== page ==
c/o: en.wikipedia.orgNothing is more exciting than watching the snow melt away, the green grass grow in and the flowers start to bud on the trees. These are true signs that spring is here for good and the winter weather is behind us. Yet as New Jersey gets hit with heavy rains, foliar diseases in the landscape are more likely to occur. The most common diseases show up as spots, blisters and blotches on trees and shrubs, but they are generally not damaging to the plant itself. Still, these diseases can be an eyesore to a budding garden.
Foliar diseases show up in the spring because of the mix of rains and cooler temperatures. The most common types of diseases that are seen at this time of the year include:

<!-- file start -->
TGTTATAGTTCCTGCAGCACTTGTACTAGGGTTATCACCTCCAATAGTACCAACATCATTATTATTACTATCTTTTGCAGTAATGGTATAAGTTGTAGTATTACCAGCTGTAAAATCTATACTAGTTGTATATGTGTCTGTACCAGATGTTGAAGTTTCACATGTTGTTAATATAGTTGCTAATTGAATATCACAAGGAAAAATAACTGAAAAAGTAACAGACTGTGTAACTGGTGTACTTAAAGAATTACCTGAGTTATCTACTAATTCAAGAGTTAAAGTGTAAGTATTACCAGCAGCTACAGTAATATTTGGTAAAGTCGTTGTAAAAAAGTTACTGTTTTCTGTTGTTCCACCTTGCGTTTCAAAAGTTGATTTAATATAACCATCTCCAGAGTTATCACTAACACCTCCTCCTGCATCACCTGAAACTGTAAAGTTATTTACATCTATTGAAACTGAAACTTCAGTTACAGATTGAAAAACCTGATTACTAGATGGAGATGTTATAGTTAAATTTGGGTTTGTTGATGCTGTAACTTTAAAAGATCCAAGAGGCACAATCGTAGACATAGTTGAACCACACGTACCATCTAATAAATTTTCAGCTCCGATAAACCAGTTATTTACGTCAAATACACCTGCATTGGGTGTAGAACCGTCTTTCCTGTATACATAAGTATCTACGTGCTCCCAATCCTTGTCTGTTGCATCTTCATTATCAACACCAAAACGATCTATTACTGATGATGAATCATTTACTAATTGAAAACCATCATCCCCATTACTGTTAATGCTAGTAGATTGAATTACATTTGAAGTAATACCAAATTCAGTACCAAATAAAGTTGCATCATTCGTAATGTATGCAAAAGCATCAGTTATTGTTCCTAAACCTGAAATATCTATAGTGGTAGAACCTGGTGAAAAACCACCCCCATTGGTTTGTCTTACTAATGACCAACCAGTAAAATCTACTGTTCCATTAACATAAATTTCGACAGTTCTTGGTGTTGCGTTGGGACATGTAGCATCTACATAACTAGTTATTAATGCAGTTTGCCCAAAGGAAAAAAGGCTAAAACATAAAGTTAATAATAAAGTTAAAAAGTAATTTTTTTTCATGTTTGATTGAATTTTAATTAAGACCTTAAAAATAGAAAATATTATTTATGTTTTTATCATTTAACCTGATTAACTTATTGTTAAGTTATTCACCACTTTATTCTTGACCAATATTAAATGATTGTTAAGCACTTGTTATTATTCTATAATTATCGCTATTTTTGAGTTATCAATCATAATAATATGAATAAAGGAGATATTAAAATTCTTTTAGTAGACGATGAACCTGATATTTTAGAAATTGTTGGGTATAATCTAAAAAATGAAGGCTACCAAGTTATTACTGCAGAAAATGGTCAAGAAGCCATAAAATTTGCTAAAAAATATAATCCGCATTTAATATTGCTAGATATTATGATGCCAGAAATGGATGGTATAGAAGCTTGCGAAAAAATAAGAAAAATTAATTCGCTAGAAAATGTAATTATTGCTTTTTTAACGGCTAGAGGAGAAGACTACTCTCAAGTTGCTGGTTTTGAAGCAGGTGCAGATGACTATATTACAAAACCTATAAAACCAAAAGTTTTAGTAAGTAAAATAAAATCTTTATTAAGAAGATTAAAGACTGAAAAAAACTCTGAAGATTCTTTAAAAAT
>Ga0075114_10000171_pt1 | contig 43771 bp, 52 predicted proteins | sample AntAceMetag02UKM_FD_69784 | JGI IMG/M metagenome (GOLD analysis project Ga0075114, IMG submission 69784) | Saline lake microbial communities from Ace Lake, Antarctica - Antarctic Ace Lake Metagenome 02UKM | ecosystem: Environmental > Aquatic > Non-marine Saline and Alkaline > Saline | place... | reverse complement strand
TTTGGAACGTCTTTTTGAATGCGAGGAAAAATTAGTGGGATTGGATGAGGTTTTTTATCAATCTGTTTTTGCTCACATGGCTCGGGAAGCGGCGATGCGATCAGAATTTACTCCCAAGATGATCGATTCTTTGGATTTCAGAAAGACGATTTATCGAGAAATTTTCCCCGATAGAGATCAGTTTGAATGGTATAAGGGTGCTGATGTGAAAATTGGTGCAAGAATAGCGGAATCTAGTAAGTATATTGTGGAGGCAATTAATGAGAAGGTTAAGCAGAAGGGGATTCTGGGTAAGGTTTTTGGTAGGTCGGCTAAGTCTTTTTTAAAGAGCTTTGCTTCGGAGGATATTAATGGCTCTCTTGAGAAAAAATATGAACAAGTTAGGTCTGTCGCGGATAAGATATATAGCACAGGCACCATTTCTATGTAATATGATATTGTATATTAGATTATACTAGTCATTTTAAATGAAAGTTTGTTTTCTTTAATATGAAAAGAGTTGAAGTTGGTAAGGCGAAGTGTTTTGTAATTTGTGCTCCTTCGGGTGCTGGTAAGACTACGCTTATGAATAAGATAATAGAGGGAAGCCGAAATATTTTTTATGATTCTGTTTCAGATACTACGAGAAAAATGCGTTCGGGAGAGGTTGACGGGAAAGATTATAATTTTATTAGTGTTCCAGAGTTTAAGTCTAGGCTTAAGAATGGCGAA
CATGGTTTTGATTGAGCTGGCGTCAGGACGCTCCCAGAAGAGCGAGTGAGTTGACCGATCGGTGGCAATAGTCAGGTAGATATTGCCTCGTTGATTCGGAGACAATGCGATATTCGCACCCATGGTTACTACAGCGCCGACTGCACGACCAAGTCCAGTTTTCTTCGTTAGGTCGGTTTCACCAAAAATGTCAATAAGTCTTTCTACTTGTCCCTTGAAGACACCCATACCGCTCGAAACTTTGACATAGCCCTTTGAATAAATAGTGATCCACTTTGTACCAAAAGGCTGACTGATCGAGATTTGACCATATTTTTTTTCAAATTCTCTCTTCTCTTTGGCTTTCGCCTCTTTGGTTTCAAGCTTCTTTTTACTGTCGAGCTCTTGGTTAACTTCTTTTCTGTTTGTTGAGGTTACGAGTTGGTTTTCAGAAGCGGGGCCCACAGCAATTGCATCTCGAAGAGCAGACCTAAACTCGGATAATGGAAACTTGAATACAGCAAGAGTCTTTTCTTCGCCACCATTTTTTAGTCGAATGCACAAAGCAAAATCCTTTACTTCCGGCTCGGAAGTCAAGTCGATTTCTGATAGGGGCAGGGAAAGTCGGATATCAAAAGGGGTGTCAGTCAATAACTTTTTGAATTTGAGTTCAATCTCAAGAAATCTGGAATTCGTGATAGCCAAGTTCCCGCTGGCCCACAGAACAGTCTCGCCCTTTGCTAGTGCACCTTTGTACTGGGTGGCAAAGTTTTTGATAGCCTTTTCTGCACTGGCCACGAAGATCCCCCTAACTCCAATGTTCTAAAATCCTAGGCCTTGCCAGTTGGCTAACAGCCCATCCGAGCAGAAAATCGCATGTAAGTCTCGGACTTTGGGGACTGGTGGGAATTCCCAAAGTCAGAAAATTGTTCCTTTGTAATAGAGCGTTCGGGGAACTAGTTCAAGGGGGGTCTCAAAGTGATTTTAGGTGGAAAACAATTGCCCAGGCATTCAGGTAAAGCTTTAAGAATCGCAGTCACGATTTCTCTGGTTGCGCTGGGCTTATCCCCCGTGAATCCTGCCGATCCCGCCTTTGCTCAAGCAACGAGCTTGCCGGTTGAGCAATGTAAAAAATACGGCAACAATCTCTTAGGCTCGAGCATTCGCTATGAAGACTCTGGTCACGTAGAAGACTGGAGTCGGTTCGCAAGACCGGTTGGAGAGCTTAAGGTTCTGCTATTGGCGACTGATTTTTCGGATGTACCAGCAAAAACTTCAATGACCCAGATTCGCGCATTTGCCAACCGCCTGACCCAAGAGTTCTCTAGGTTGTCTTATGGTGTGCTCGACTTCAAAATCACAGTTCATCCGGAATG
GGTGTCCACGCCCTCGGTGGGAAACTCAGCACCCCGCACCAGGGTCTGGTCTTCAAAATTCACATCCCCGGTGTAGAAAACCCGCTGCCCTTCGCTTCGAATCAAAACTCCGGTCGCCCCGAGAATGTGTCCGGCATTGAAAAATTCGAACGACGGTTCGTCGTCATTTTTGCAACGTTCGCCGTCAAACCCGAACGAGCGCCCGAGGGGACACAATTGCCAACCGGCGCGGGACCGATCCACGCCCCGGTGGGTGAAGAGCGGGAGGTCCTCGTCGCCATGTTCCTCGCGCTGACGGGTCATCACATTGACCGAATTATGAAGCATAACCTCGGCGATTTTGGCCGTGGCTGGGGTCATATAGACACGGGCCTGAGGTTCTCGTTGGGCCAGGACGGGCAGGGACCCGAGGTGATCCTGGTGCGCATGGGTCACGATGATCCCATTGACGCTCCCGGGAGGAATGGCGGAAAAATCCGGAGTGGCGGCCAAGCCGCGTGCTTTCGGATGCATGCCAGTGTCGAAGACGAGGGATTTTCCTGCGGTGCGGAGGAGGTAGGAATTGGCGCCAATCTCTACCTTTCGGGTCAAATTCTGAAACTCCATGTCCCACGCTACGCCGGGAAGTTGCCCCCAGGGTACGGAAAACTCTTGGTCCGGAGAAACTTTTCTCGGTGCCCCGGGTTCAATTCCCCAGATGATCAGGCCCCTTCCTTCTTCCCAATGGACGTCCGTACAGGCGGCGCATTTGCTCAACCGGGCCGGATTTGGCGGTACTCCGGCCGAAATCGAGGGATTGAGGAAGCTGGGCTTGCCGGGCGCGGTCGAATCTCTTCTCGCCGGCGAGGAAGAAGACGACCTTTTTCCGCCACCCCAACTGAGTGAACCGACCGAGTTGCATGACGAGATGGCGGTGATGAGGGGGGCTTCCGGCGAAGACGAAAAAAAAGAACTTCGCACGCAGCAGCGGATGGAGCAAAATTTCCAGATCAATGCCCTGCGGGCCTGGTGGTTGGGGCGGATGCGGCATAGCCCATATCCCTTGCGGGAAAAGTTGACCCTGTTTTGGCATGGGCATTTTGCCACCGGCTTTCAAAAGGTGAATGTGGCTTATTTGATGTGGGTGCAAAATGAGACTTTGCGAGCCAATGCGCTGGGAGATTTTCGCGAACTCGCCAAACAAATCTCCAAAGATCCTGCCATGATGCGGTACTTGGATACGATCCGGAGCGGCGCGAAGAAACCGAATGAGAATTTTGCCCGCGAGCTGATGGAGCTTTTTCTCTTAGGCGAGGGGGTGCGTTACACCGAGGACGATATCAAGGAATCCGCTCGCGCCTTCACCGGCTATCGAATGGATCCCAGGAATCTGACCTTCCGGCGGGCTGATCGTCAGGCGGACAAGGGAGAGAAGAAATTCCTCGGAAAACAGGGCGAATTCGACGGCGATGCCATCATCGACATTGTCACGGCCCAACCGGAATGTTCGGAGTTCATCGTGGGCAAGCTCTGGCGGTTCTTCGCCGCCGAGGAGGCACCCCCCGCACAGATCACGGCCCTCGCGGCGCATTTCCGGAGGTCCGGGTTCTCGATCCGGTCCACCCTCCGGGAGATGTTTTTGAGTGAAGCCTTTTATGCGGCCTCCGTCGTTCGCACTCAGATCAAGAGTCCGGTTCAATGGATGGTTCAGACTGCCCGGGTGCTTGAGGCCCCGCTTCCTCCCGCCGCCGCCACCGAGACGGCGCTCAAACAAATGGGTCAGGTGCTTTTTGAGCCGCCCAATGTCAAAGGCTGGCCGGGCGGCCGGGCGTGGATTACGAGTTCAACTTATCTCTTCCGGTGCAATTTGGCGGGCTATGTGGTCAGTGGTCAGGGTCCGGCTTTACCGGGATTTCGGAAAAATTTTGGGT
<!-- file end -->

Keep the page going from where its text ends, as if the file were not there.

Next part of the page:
- Leaf spots
- Scab and rust
- Sphaeropsis shoot blight and canker
- Tip blight
- Oak leaf blister
- Horse chestnut leaf blotch
- Volutella blight
- Ash rust
- Swiss needle casts
Fortunately, there are things you can do to reduce the chances that your trees and shrubs will come into contact with a foliar disease. The first step is to reduce the wetness and humidity surrounding the plants. To do this, improve the air flow by neatly spacing out shrubs, managing weeds and avoiding overwatering. Also, irrigate in the early morning hours. Second, if disease does pop up, remove the sources of the disease immediately. Rake up wet leaves on the ground, prune away affected tissues and remove plants that are severely sick.
Finally, the best thing you can do to prevent foliar diseases is to keep your plants and trees healthy. When the shrubs are healthy, they are less likely to be taken over by a disease, and if they are, the nature of the disease is much less severe. Keep in mind that foliar diseases prefer wet, cooler temperatures, so if the area receives a lot of rain in the spring months, you can expect to see more of these diseases. If this is the case, you may want to consider a fungicide to use as management.